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A bubble forms when there is a run-up in the price of an asset not justified by the fundamental supply and demand factors for the asset. We saw this happen with the dot-com bubble burst in the early 2000’s, then again with the real estate bubble burst in 2007 and 2008. Will we see the same thing happen to AI? AI is but a pipe dream for smaller companies, where countless obstacles make extensive implementation all but impossible for them. All the large tech companies — Amazon, Google, IBM, Facebook, Microsoft — have invested in AI in some way, yet there hasn’t been any widespread adoption. Why?
The AI bubble burst won’t be as big as the dot com bust, but unless AI companies prove their value proposition, customers won’t come. Just ask One King Lane, the once-promising home furnishings site; it sold for $12 million after a previous $900 million valuation. To prove their value, companies must differentiate themselves from the competition and overcome several hurdles including but not limited to lack of qualified talent and funding, overwhelming big data, and implementation issues.
Lack of Qualified Talent
Companies of all sizes struggle with the same problem: Finding and keeping sufficient and qualified talent. According to Charles Green, Director of Thought Leadership at Belatrix Software, “It’s a huge challenge to find data scientists, people with AI experience, or people with the skills to analyze and use the data, as well as those who can create the algorithms required for machine learning.” While there is a multitude of digital-savvy people capable of working on the tech side of things, they are not skilled in connecting it to the business side of things. When the unicorn employee, one who possesses both the technical and business expertise, does surface, there is no way smaller or start-up companies can afford him. A data scientist is estimated to earn up to $144,000 a year, and it goes without saying more than one scientist is necessary to create and maintain a data team, especially one capable of implementing AI successfully and consistently. Because this talent is in such high demand, finding it is only half the battle. Companies are constantly competing with each other and the market to fish in the shallow yet extremely expensive talent pool. In short, AI is simply not affordable for many.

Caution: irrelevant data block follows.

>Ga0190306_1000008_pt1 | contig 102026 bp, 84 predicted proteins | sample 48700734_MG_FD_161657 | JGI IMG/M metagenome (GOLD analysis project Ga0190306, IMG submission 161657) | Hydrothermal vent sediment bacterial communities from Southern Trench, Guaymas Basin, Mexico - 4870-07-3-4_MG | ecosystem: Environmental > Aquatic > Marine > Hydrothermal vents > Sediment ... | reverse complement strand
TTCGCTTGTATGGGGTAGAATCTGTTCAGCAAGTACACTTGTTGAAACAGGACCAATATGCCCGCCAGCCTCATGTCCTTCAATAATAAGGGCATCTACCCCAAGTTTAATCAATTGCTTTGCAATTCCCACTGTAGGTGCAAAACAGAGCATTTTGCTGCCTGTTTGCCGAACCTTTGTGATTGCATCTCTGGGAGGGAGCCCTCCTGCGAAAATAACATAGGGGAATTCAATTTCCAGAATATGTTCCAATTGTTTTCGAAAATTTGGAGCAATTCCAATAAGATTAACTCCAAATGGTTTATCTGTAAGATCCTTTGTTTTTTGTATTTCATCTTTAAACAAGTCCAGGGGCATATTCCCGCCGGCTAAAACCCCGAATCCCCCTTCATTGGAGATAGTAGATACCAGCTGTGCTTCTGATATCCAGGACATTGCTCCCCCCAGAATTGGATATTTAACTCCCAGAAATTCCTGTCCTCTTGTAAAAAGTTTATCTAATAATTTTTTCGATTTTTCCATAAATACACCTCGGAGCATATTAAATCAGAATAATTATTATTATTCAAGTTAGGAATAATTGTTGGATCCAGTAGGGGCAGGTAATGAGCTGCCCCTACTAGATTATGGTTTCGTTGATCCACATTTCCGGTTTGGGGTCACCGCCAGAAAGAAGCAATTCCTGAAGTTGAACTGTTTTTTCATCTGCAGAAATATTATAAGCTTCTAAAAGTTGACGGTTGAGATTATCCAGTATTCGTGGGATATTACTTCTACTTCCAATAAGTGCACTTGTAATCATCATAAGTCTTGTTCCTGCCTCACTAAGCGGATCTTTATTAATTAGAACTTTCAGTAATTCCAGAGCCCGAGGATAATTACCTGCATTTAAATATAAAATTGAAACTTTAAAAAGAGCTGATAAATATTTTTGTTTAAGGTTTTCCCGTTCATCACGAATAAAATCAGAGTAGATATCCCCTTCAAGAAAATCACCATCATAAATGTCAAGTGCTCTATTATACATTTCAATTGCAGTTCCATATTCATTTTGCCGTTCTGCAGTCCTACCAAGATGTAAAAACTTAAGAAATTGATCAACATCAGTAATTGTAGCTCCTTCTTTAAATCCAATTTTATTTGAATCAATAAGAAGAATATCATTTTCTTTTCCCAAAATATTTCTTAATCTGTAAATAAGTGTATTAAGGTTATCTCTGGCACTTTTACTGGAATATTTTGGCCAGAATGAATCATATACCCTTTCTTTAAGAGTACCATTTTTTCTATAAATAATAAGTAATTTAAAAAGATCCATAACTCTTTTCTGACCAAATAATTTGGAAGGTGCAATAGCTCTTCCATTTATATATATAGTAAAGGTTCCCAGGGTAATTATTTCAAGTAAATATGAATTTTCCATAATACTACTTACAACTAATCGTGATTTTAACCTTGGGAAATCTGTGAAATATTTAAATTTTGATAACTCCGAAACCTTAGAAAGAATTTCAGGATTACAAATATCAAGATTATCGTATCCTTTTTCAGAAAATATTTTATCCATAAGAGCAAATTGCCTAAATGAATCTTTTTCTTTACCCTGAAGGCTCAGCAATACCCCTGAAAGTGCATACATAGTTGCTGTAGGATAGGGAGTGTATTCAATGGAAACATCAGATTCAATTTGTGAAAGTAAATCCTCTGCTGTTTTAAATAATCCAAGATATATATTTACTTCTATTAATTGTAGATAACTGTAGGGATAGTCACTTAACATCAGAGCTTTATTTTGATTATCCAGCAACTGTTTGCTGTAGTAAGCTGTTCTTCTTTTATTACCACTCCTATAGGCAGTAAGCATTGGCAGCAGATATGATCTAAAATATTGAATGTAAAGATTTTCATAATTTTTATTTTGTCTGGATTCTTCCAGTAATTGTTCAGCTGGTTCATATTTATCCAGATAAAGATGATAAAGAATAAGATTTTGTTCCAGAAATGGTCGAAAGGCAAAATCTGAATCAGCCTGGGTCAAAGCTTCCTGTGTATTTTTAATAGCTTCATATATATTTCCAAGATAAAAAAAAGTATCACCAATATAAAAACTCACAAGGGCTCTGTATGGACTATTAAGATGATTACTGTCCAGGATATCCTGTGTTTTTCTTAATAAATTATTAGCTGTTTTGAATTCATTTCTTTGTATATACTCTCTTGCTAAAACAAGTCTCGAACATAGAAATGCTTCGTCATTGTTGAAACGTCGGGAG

In addition to the expense of finding and keeping qualified talent, AI doesn’t always offer an immediate return on investment. Businesses normally rely on AI to improve quality and efficiency, two factors whose results are not measurable right away. E-commerce companies that are using AI to improve customer satisfaction via strategies like relevant product recommendations haven’t been all that successful in translating AI into sales. Amazon’s Alexa-powered voice search hasn’t translated into more sales, but instead privacy and data use issues.
Speaking of data, the problem with it is a confusing contradiction: There is either too much or not enough. An abundance of data requires organizations to rely on sophisticated analysis solutions which only works if smart machines know how to use that data. Otherwise, it’s rendered useless. On the flip side, lack of data doesn’t allow for correct implementation of AI. Applications such as speed and image recognition require a wealth of data and deep machine learning. While big companies like Google and Facebook are at a distinct advantage here, many other companies struggle with the fact they have great ideas and enough data, but implementing them continues to be an enormous undertaking. Then we have sectors like healthcare, where the capabilities of securing adequate data proves next to impossible.